Something magical has happened and I got to witness it firsthand. Last week, 234 perfect strangers raised $14 778 to buy 42 band instruments for students they had never met. They did it gladly. They did it in just six days. And I got to be one of them. This is the story of how it happened.
Anyone who has been on my blog recently knows I am an Adam Lambert fan. I’ll own that proudly. I think his voice and his talent are otherworldly and I will be among the hoards clamoring for his album when it drops in November. A few weeks ago Adam asked his fans to stop buying him presents. He asked instead that any gifts be sent to DonorsChoose.org particularly for projects dealing with the arts. In the first week $12 000 was raised. Shortly after, realizing that fans were actually paying attention, he started a contest challenging the various fan groups to compete to see who could raise the most money in 30 days. It has been about a week and half so far and $73 876 has come in on top of the original $12K.
As part of the contest, for probably the first time ever, all the fan groups decided to focus on one, huge request. (This never happens. As a rule, fan groups, while united in their love of a given artist, hate each other. Don’t ask me why.) A teacher in Washington state wanted to offer band to her students, but they had no instruments at all. Back in March she put in a request for $14 778 to buy flutes, clarinets, trumpets, trombones and the xylophones you use in marching bands. Up until a couple of weeks ago, less than $1 000 had been raised in 5 months. The project had a deadline of September 1st. We beat it by three days. All of us together did something that none of us could have dreamed of alone. We created a music program.
There comes a moment, a tipping point where the impossible becomes possible. There’s a moment where the truth of what is going to happen is irresistible and it moves, like an oyster slips from the shell — unstoppable, fluid and smooth, like destiny. A few weeks ago this wasn’t going to happen. It was too big, too much. When I came to donate I remember looking at the band request and hesitating. There was more than $10 000 left to raise and less than two weeks to do it in. “What’s the point?” I wondered. “It’s not going to complete and there are other projects that will.” But I took a step of faith. I choose to believe that maybe, all of us together could do something magical. And now here were are. There is band where before there was only an empty closet.
One donor wrote, “In life, it’s that one extra degree of effort that separates the good from the great. At 99 degrees, water is hot. At 100 degrees, it boils. And with boiling water comes steam. And steam can power a locomotive. The one extra degree makes all the difference.” There is a lot of truth in those words. I wish I could be there to see the looks on the student’s faces when their teacher tells them that they can take band this year. I hope she posts pictures.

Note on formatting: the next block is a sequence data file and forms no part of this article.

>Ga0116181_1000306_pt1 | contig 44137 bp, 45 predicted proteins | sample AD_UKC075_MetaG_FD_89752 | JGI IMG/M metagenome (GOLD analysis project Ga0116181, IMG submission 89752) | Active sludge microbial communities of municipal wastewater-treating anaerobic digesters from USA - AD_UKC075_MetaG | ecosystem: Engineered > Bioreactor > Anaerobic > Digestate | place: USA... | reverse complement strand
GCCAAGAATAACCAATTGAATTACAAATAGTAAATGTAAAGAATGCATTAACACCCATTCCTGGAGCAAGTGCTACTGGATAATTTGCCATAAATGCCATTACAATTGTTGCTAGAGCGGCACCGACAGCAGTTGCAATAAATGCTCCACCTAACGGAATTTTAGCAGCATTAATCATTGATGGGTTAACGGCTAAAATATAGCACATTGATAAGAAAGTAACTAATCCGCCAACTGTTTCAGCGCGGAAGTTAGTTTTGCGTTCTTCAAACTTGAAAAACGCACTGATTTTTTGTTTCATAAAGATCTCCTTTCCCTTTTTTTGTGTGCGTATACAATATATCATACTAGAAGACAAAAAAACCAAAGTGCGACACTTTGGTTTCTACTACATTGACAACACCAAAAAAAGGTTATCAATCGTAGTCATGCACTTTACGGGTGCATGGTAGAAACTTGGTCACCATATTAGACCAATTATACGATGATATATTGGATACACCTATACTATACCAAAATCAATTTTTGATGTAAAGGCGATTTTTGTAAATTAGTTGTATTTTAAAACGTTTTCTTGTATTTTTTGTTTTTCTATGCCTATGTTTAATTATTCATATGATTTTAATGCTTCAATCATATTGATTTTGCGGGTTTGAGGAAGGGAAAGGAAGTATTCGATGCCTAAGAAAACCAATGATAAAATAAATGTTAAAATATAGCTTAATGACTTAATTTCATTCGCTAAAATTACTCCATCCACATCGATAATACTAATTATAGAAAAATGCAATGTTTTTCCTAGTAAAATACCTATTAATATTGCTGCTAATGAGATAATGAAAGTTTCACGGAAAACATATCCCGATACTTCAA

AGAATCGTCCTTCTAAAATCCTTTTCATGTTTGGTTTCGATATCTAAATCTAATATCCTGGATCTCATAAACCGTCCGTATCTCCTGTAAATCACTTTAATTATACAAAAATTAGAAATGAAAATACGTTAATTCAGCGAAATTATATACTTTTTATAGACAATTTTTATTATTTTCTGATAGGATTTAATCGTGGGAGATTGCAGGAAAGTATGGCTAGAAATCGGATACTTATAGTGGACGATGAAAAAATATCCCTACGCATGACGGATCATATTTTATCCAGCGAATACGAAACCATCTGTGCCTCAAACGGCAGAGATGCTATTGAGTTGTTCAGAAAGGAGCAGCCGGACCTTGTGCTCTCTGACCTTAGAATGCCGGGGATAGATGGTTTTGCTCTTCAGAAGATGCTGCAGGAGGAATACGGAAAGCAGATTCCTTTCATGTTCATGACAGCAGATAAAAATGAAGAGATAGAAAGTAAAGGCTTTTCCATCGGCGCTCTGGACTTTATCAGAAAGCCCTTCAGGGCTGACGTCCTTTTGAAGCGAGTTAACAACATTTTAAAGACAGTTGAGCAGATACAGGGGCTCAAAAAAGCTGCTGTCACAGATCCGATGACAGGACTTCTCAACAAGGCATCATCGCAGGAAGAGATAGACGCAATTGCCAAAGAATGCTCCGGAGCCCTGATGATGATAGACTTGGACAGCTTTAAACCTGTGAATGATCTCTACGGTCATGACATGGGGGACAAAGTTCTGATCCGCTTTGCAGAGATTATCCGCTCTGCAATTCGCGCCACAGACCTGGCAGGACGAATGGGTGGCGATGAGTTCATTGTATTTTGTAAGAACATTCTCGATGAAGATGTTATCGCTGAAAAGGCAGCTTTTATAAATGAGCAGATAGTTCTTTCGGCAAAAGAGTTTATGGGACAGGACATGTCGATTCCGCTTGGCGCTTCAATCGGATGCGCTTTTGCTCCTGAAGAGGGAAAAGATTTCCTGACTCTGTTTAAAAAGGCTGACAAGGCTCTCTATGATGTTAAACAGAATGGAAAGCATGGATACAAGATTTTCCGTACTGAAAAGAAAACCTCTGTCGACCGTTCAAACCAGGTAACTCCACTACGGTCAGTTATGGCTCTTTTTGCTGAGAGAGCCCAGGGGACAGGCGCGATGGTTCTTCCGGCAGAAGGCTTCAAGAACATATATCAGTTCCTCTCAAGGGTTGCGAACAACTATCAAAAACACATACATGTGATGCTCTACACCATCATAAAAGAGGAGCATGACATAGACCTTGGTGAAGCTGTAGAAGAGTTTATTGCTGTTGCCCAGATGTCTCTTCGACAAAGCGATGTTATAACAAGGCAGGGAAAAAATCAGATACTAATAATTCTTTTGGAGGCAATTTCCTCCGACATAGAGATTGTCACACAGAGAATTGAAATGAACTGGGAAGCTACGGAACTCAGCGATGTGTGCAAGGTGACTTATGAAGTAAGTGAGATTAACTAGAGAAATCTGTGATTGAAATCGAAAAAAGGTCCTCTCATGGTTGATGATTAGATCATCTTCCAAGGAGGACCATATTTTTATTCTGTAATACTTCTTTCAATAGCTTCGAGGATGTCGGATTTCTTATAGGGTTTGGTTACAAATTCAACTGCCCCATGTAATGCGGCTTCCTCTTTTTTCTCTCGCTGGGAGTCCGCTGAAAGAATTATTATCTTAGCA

I remember my own experience with band. I remember we had a whole wall of instruments, with cubies stacked so high you needed a ladder to get to some of them. I remember taking a flute home that first day, and clumsy fingers on slippery silver keys. I remember pressing down, breathing deep, concentrating and…… E flat. A beginning. The first step on a long musical journey. High school was not a welcoming place for me, but in band, I had a place. I practiced and I was pretty good. My fingers did what I asked them to, my breath was sure. In band I could add my note to the chorus and not be rejected for it.
Music is only the very first benefit of music education. There’s discipline and celebration, a sense of belonging and a chance to be on a team, to be part of something even if you can’t run very fast. Music teaches patience and an appreciation of beauty and the ability to wait for a reward delayed. Music calls forth dreams. I am so proud to know that these kids will get to experience some of what I experienced and that I could make what was a common experience for me, a common experience for them.
I am very happy to be able to say, I’m with the band.
There are a lot of other kids who can use your help. If you haven’t heard of DonorsChoose.org before now, go and check them out. They are a charity out of the US they have a brilliantly simple strategy. Teachers post specific requests for what they need — anything from band instruments to pencils (yes, right now there are teachers requesting pencils) and donors donate to a specific project. DonorsChoose collects the funds, orders and delivers the supplies and the teachers post their thank you notes online where all the donors can see them, often with photos of thank you signs from the kids. So far, Adam Lambert fans have fully funded 70 projects. We’ve bought books, theater lights, costumes, a Jazz curriculum, instruments and yes pencils. There’s plenty more to do if you want . to get in on this. Trust me, it feels pretty fantastic.